Hu Jintao sticks to socialist economy in speech at once-in-decade leadership change ceremony
China's Communist Party is to stick 'unswervingly' to state control over Asia's largest economy, dashing hopes for deep free-market reform over the next decade.
President Hu Jintao opened the 10-year power handover with a clear warning to modernizers that Beijing will not give up control over the commanding heights of industry and commerce.
During the address after a decade in power, he insisted that 'public ownership is the mainstay of the economic system' and warned that the party must 'resolutely not follow Western political systems'.
The language was peppered with anti-reform code words and pointed references to 'Mao Zedong Thought', as well as a warning not to fall into 'wicked ways', the Telegraph reports.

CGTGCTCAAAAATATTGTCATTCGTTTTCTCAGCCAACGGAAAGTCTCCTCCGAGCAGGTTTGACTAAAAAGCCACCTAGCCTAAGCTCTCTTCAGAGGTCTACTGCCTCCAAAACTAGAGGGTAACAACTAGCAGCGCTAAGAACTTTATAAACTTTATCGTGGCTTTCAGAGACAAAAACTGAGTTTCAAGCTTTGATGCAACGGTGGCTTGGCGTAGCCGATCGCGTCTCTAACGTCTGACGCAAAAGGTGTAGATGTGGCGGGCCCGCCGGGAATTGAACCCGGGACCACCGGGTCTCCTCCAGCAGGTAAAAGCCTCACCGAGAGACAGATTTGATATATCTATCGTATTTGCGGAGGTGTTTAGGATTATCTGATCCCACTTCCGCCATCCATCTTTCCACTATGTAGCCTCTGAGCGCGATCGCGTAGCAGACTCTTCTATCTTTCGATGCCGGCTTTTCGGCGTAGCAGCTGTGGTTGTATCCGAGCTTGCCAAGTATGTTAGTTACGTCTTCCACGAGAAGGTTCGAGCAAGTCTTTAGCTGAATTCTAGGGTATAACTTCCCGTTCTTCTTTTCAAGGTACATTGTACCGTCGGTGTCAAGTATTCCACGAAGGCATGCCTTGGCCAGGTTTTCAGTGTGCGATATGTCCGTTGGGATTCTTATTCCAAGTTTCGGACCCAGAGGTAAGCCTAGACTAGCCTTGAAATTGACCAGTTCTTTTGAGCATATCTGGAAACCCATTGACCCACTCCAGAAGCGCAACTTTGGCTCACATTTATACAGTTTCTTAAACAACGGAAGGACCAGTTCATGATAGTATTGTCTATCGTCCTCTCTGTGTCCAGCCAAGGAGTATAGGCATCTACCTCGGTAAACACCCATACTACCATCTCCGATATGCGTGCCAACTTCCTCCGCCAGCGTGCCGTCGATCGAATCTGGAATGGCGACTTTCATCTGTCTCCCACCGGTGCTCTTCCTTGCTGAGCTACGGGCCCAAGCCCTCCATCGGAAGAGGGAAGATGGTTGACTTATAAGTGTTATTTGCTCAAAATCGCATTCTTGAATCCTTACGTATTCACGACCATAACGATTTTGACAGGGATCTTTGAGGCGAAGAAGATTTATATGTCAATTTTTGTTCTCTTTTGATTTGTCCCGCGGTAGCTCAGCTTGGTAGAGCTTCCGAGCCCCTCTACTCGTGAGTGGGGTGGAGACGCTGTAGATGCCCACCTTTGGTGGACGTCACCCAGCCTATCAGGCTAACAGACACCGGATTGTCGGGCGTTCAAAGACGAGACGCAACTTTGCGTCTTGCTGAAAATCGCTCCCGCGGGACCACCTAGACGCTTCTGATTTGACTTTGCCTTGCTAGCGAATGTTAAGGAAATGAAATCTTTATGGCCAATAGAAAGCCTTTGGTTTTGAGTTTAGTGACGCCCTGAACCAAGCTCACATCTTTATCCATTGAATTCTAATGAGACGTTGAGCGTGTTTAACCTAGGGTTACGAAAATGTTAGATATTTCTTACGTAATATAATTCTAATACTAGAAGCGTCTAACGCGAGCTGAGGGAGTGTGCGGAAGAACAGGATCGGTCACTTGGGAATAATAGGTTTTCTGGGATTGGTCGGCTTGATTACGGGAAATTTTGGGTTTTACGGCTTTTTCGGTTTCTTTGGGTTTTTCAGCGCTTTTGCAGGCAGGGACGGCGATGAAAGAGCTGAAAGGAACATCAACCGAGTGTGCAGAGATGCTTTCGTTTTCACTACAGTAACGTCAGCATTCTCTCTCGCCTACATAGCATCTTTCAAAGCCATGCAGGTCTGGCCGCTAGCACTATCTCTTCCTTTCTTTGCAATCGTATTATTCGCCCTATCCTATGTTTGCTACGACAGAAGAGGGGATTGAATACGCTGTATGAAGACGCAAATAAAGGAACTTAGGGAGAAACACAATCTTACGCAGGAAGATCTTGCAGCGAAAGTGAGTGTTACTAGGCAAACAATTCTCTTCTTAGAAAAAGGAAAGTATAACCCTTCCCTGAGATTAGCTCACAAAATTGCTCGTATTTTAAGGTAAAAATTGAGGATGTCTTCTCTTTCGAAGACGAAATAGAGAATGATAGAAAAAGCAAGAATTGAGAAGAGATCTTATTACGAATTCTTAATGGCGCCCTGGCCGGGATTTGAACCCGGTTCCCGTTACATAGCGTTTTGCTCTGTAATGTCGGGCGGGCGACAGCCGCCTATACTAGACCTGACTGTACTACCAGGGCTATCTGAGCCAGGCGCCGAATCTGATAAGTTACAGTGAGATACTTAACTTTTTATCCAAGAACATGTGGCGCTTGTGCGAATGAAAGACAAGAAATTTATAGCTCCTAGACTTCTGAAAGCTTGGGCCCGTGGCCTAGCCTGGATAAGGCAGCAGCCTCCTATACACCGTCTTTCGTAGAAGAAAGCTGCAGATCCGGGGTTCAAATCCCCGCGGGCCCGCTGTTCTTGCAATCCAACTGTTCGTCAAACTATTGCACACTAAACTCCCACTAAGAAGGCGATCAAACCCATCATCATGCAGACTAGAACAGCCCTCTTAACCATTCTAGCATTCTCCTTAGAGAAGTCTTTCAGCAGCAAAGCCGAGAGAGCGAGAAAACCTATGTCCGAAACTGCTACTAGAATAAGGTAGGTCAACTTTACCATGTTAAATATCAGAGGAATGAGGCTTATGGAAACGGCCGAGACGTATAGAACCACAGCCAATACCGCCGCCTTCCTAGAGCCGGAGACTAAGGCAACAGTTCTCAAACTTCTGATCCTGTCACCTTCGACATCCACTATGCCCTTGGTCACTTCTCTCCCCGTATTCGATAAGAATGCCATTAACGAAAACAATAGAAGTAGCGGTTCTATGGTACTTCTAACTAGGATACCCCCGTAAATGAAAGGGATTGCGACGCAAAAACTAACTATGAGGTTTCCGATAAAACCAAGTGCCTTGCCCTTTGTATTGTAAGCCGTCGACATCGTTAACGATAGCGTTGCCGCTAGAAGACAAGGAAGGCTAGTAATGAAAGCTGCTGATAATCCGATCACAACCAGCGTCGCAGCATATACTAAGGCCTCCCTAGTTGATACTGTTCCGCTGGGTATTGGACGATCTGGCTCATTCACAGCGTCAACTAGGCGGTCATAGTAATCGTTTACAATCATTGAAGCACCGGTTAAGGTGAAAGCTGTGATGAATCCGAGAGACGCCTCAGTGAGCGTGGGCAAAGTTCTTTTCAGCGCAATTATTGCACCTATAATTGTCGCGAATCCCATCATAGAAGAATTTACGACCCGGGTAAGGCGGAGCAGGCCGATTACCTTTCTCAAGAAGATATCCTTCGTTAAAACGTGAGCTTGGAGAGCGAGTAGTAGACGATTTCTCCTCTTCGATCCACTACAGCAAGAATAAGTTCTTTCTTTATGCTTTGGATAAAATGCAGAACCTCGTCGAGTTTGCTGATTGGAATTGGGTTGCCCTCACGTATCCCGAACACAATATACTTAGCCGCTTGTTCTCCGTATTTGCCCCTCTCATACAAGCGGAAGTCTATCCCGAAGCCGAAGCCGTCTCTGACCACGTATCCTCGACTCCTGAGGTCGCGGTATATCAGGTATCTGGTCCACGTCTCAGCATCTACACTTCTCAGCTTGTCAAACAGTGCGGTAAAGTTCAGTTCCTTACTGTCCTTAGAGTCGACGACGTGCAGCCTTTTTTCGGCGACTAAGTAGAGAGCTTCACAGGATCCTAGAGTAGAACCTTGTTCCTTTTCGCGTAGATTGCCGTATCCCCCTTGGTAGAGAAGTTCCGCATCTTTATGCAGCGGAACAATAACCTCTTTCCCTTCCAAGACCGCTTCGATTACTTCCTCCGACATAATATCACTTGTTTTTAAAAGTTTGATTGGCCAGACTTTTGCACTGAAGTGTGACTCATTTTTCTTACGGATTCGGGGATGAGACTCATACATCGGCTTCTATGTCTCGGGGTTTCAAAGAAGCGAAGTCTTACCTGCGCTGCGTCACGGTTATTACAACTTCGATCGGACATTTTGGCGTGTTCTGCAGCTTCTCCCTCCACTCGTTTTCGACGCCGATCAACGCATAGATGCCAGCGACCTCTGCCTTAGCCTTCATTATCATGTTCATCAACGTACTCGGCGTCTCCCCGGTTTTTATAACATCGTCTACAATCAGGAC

While Jintao called for a 'level-playing field' for private firms competing with huge state enterprises, he said the party should 'steadily enhance the vitality of the state-owned sector and its capacity to leverage and influence the economy', the report said.
The underlying message is that there will be no root-and-branch reform of the great behemoths that still dominate the Chinese system and are widely blamed for graft and wasteful over-production, it added.
According to the report, Jintao said China would stick to its strategic drive to 'boost domestic demand, and unleash the potential of individual consumption', accompanied by a slow shift away from currency controls.
"We should develop a multi-level capital market, take steady steps to make interest rates and the renminbi exchange rate more market-based and promote convertibility in due course," he said.
While Jintao acknowledged that China cannot cling to an obsolete catch-up model, his speech makes its clear that the country will not follow the free-market path of Taiwan, Korea, and Singapore, the report added.